Researchers Find Unhappy Surprise in Plastic Recycling

The process of breaking down the material releases microplastics into the air, says study
By John Johnson,  Newser Staff
Posted May 22, 2023 8:32 AM CDT
Updated May 27, 2023 6:00 AM CDT
Researchers Find Unhappy Surprise in Plastic Recycling
Stock image of plastic at a recycling facility.   (Getty / OperationShooting)

A new study on the recycling of plastic offers a disturbing surprise: In one way, the process may make the environmental problem worse. In the peer-reviewed study at ScienceDirect, UK researchers suggest that recycling plants create and release a troubling amount of microplastic pollution as they break down and wash the material, reports the Washington Post. In fact, up to 13% of the plastic being processed might end up in the air or groundwater in such microscopic fashion. The study is based on just a single, unnamed plant in the UK, though the facility is relatively new and has a modern filtration system. Even so, the researchers were surprised by the levels of microplastic they detected.

“It seems a bit backward, almost, that we do plastic recycling in order to protect the environment, and then end up increasing a different and potentially more harmful problem,” says lead researcher Erina Brown of the University of Strathclyde, per Wired. Judith Enck, a former EPA official not involved in the study who now runs the advocacy group Beyond Plastics, calls the research credible and concerning. "It should inspire environmental regulatory agencies to replicate the study at other plastic recycling facilities," she says. Better filtration systems at plants help, though not for the smallest bits of microplastic, notes a post at Interesting Engineering.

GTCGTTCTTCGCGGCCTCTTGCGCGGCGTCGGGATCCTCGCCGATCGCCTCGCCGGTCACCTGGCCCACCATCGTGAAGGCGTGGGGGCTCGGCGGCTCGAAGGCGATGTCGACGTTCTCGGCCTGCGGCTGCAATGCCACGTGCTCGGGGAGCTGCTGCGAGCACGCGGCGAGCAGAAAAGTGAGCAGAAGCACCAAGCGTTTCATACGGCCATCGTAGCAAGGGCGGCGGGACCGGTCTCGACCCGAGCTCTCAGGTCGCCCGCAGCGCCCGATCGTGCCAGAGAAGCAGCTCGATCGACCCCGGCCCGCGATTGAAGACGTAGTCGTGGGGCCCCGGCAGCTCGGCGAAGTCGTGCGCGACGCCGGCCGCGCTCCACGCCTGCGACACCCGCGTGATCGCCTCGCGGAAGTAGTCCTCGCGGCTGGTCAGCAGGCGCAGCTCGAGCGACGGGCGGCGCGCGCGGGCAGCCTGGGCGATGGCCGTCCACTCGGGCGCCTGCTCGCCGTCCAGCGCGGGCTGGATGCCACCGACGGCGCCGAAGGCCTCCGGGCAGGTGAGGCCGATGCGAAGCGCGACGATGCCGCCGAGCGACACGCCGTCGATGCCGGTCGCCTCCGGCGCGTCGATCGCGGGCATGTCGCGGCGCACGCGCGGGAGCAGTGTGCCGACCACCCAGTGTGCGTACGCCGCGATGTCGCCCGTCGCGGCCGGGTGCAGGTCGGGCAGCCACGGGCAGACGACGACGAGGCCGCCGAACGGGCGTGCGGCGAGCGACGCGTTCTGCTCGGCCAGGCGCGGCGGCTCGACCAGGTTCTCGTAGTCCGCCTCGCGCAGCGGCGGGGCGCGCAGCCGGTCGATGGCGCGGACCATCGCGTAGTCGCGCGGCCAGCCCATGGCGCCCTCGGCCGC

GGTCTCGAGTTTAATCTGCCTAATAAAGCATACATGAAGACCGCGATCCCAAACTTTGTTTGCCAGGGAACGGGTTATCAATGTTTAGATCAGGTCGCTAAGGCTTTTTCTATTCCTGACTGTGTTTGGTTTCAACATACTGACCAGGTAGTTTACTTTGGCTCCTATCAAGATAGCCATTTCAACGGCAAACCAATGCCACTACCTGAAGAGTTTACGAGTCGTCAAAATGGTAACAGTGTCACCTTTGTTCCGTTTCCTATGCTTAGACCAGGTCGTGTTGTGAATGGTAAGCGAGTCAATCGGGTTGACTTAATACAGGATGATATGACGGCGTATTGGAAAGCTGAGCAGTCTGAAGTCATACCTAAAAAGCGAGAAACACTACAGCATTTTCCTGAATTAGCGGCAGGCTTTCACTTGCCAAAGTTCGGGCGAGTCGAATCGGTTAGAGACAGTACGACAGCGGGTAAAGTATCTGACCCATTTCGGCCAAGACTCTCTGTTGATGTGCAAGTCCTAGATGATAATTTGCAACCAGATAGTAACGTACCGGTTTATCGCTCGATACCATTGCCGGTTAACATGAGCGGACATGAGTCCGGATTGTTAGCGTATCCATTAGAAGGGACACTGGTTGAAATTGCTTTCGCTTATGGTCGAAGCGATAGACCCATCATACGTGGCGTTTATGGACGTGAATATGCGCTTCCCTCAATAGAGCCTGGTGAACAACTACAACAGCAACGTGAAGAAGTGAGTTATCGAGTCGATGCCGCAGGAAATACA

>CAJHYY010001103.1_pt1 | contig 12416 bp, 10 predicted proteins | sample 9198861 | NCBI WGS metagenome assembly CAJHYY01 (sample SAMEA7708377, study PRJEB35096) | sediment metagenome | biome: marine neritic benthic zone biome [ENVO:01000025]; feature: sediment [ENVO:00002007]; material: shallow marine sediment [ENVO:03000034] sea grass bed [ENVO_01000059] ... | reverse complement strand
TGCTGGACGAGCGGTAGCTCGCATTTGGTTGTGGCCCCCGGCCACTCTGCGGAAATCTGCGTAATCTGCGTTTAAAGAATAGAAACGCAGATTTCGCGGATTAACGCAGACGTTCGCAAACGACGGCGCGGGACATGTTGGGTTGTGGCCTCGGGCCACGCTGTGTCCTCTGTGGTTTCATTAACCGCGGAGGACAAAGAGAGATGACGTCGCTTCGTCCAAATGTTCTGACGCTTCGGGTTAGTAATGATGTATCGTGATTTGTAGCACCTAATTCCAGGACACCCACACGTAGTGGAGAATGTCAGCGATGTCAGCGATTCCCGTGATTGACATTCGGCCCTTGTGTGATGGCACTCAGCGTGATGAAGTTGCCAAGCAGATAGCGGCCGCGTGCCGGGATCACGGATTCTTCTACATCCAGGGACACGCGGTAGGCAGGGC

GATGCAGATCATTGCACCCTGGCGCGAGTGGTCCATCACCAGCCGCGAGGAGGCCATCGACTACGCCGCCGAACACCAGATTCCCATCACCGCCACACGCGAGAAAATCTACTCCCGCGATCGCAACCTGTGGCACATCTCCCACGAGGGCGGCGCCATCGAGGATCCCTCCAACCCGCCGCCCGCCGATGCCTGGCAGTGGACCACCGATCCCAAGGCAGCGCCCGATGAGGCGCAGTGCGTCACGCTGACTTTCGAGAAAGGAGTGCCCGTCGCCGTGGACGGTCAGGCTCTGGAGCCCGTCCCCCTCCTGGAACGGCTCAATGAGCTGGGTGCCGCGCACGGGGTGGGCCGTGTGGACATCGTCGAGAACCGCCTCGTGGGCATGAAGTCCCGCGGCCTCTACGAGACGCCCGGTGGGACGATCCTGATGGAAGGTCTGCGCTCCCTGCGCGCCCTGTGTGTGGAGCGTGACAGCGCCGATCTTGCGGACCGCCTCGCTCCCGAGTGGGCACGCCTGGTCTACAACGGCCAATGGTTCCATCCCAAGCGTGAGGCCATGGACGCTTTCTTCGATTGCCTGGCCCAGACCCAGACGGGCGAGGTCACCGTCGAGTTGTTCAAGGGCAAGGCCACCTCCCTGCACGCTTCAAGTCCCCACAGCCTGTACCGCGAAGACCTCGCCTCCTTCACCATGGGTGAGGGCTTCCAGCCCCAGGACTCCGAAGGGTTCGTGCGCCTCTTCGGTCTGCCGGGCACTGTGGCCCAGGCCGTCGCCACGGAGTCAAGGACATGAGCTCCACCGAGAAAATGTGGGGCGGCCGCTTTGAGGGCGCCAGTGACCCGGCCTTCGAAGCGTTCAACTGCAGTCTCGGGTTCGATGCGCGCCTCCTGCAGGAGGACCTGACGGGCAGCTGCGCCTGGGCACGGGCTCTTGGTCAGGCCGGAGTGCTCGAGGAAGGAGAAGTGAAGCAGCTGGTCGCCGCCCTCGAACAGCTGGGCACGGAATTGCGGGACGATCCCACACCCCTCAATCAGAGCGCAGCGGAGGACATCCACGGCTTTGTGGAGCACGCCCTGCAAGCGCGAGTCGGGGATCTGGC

One sentiment emphasized in coverage is that nobody is advocating people stop recycling plastic—it's still seen as the best way to limit the production of new material, even though in the US only an estimated 5% of it gets recycled in the first place. "What it really highlights is that we just really need to consider the impacts of the solutions," says Brown. All in all, "this is not a major reason why we have such a significant problem with microplastics in the environment,” says Enck. "But it’s potentially part of it and there’s an irony to it because it involves recycling." In her view, the real solution is to start using much less plastic, period. (Plastic pollution has created a new disease for seabirds.)

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